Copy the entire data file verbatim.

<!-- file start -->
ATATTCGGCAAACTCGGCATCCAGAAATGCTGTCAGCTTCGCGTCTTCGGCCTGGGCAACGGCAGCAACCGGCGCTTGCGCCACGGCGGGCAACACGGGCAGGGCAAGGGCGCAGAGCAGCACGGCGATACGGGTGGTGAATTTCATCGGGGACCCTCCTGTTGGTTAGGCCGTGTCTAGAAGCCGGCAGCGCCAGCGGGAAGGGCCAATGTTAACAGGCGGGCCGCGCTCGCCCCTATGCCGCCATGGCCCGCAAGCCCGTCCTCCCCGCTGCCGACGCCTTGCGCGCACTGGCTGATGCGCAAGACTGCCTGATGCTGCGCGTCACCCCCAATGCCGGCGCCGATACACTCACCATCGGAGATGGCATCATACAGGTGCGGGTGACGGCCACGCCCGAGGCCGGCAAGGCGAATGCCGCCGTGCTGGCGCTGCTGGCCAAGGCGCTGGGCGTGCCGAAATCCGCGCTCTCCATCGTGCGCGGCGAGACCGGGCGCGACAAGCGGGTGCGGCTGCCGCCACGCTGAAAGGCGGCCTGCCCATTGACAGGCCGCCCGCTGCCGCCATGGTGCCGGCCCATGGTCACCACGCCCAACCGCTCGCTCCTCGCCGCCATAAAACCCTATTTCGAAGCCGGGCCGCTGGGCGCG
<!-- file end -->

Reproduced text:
ATATTCGGCAAACTCGGCATCCAGAAATGCTGTCAGCTTCGCGTCTTCGGCCTGGGCAACGGCAGCAACCGGCGCTTGCGCCACGGCGGGCAACACGGGCAGGGCAAGGGCGCAGAGCAGCACGGCGATACGGGTGGTGAATTTCATCGGGGACCCTCCTGTTGGTTAGGCCGTGTCTAGAAGCCGGCAGCGCCAGCGGGAAGGGCCAATGTTAACAGGCGGGCCGCGCTCGCCCCTATGCCGCCATGGCCCGCAAGCCCGTCCTCCCCGCTGCCGACGCCTTGCGCGCACTGGCTGATGCGCAAGACTGCCTGATGCTGCGCGTCACCCCCAATGCCGGCGCCGATACACTCACCATCGGAGATGGCATCATACAGGTGCGGGTGACGGCCACGCCCGAGGCCGGCAAGGCGAATGCCGCCGTGCTGGCGCTGCTGGCCAAGGCGCTGGGCGTGCCGAAATCCGCGCTCTCCATCGTGCGCGGCGAGACCGGGCGCGACAAGCGGGTGCGGCTGCCGCCACGCTGAAAGGCGGCCTGCCCATTGACAGGCCGCCCGCTGCCGCCATGGTGCCGGCCCATGGTCACCACGCCCAACCGCTCGCTCCTCGCCGCCATAAAACCCTATTTCGAAGCCGGGCCGCTGGGCGCG